Flipping the Switch on Electric School Buses: Working with Electric Utilities: Module 1 (Text Version)
This is a text version of the video for Flipping the Switch on Electric School Buses: Working with Electric Utilities: Module 1.
John Gonzales: Welcome to Part 2 of Flipping the Switch on Electric Bus series, where we will provide an introduction of working with your electric utility. Flipping the Switch series contains a number of parts on electric school bus technical assistance, eight in total. This is currently where we are at in the series. In the upcoming parts, we'll discuss vehicle requirements; charging infrastructure; vehicle infrastructure planning and solutions; vehicle in-use and performance; training, both driver and technician; and finally, cost factors. This part of the series consists of two modules. These modules will be "Working with Electric Utilities," and Module 2 will be "Various Utility Rate Structures" that you need to be aware of.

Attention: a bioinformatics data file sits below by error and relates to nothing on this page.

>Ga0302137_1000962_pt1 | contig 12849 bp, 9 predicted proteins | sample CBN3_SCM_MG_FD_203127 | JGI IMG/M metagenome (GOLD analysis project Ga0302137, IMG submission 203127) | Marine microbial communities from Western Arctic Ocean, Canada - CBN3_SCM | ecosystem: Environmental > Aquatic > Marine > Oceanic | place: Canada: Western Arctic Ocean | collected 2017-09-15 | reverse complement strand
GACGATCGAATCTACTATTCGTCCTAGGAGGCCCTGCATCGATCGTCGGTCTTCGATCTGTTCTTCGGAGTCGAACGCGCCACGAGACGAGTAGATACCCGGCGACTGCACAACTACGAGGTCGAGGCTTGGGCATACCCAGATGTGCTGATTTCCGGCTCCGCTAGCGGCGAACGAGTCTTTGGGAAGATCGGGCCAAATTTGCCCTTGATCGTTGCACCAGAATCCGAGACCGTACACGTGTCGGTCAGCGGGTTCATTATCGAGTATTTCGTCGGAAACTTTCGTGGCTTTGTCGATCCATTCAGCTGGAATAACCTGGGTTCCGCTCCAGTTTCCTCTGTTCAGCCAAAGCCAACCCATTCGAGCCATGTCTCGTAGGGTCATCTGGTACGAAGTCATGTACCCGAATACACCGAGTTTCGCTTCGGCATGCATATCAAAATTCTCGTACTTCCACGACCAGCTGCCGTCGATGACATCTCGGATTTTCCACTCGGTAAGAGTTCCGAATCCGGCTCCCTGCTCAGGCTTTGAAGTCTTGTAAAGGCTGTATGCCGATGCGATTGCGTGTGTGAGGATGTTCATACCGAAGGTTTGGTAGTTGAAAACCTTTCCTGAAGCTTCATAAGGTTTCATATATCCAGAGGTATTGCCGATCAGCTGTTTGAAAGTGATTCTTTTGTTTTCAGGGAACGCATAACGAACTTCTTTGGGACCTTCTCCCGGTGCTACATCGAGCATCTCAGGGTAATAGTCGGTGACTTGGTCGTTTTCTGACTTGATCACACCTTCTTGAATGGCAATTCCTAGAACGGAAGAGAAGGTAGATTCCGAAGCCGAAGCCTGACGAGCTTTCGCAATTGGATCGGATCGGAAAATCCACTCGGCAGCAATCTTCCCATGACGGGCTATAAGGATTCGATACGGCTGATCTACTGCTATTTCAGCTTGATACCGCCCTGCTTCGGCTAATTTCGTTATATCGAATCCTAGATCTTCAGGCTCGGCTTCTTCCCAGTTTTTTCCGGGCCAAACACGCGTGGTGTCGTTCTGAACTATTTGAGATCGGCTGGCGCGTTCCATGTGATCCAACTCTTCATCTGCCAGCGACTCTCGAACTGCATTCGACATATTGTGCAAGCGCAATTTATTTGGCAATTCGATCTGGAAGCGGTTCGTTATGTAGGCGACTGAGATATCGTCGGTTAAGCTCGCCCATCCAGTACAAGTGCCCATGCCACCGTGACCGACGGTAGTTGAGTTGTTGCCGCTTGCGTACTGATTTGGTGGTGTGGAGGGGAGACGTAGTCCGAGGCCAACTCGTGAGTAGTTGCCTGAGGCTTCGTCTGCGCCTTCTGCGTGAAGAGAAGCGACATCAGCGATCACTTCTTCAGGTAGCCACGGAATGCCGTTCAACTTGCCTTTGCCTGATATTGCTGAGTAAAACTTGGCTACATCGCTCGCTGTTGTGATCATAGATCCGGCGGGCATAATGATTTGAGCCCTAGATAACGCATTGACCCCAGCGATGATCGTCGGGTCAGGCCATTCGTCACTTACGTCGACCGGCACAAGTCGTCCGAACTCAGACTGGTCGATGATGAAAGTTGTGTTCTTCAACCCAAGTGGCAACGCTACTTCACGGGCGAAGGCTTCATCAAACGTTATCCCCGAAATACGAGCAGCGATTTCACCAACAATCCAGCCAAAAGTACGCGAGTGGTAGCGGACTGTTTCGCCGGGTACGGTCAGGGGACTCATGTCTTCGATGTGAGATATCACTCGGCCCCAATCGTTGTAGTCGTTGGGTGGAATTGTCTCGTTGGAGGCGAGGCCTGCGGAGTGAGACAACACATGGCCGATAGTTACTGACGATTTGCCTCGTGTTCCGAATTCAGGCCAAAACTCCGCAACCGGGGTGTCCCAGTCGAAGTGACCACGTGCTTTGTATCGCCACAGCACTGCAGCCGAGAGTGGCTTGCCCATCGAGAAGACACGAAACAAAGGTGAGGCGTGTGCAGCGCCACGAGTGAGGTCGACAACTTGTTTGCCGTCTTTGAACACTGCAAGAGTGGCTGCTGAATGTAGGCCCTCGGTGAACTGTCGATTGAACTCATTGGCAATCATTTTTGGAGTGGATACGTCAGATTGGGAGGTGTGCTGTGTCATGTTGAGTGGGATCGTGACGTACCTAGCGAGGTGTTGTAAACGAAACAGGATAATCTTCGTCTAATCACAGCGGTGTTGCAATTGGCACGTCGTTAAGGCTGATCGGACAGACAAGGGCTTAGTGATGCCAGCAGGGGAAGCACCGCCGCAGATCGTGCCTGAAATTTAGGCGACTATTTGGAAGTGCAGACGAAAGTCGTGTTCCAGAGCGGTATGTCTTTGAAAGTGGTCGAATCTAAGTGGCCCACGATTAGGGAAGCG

Now, let's get started with Module 1, "Working with Electric Utilities – Working with Your Utility Partner and Assessing Your Power Needs." Step one, prepare. Before discussing your EV plans with your utility, here are some things that you should start thinking about. It needs to be understood that preparing your fleet operations to transition towards an electrified fleet takes some thought and consideration. Start thinking about how many buses you would like to have long term. How is your lot laid out? And where would these buses be parked overnight? This can have a direct impact on your long-term charging considerations. Think about your future and where your chargers might be placed. Work with your operations and facilities personnel to ensure they understand your thoughts moving forward. Make the introduction – this is critical. Talk to your utility representative and understand what it will take to meet your needs. This introduction is paramount. These early discussions will pave the way toward smoother EV bus transition. Let them know your plans. How would you like to proceed moving forward? Discuss with your utility partner how they can work with you in attaining these goals. Explore if you have any incentives that they might be able to tell you about to make this process more economical. If you're struggling with this process, remember that Clean Cities coordinators can be an invaluable resource in helping you understand this process. The next slide will discuss some of these key points that need to be discussed with a utility partner.